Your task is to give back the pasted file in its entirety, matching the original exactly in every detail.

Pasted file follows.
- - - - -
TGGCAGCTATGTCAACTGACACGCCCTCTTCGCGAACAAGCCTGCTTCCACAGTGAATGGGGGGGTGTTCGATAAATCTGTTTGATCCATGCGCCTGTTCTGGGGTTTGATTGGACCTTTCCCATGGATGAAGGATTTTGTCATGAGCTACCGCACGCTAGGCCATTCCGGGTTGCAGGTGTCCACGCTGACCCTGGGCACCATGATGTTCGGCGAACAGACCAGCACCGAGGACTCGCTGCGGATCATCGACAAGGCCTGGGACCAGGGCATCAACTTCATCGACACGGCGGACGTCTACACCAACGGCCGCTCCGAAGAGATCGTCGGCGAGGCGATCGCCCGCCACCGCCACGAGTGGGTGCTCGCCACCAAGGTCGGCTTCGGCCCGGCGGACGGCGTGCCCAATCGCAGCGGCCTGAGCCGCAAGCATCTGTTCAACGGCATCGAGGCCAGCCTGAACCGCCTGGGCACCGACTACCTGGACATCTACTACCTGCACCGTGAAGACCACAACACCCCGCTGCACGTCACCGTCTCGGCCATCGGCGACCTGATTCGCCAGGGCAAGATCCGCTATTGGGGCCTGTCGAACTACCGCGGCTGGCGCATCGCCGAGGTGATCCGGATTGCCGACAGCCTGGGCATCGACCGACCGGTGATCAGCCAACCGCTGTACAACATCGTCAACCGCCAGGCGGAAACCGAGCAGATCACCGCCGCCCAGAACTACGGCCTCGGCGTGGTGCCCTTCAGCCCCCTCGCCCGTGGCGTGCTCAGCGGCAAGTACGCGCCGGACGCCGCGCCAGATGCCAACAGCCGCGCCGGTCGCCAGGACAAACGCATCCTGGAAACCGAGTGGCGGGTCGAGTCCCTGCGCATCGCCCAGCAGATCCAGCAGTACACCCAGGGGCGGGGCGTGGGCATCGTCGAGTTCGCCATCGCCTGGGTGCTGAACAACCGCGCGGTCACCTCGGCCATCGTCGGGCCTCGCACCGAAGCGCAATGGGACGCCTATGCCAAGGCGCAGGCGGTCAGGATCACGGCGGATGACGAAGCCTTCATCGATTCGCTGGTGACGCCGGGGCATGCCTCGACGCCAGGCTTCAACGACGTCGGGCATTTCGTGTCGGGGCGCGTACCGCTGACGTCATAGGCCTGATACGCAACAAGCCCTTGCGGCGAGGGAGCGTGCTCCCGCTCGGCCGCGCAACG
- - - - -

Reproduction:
TGGCAGCTATGTCAACTGACACGCCCTCTTCGCGAACAAGCCTGCTTCCACAGTGAATGGGGGGGTGTTCGATAAATCTGTTTGATCCATGCGCCTGTTCTGGGGTTTGATTGGACCTTTCCCATGGATGAAGGATTTTGTCATGAGCTACCGCACGCTAGGCCATTCCGGGTTGCAGGTGTCCACGCTGACCCTGGGCACCATGATGTTCGGCGAACAGACCAGCACCGAGGACTCGCTGCGGATCATCGACAAGGCCTGGGACCAGGGCATCAACTTCATCGACACGGCGGACGTCTACACCAACGGCCGCTCCGAAGAGATCGTCGGCGAGGCGATCGCCCGCCACCGCCACGAGTGGGTGCTCGCCACCAAGGTCGGCTTCGGCCCGGCGGACGGCGTGCCCAATCGCAGCGGCCTGAGCCGCAAGCATCTGTTCAACGGCATCGAGGCCAGCCTGAACCGCCTGGGCACCGACTACCTGGACATCTACTACCTGCACCGTGAAGACCACAACACCCCGCTGCACGTCACCGTCTCGGCCATCGGCGACCTGATTCGCCAGGGCAAGATCCGCTATTGGGGCCTGTCGAACTACCGCGGCTGGCGCATCGCCGAGGTGATCCGGATTGCCGACAGCCTGGGCATCGACCGACCGGTGATCAGCCAACCGCTGTACAACATCGTCAACCGCCAGGCGGAAACCGAGCAGATCACCGCCGCCCAGAACTACGGCCTCGGCGTGGTGCCCTTCAGCCCCCTCGCCCGTGGCGTGCTCAGCGGCAAGTACGCGCCGGACGCCGCGCCAGATGCCAACAGCCGCGCCGGTCGCCAGGACAAACGCATCCTGGAAACCGAGTGGCGGGTCGAGTCCCTGCGCATCGCCCAGCAGATCCAGCAGTACACCCAGGGGCGGGGCGTGGGCATCGTCGAGTTCGCCATCGCCTGGGTGCTGAACAACCGCGCGGTCACCTCGGCCATCGTCGGGCCTCGCACCGAAGCGCAATGGGACGCCTATGCCAAGGCGCAGGCGGTCAGGATCACGGCGGATGACGAAGCCTTCATCGATTCGCTGGTGACGCCGGGGCATGCCTCGACGCCAGGCTTCAACGACGTCGGGCATTTCGTGTCGGGGCGCGTACCGCTGACGTCATAGGCCTGATACGCAACAAGCCCTTGCGGCGAGGGAGCGTGCTCCCGCTCGGCCGCGCAACG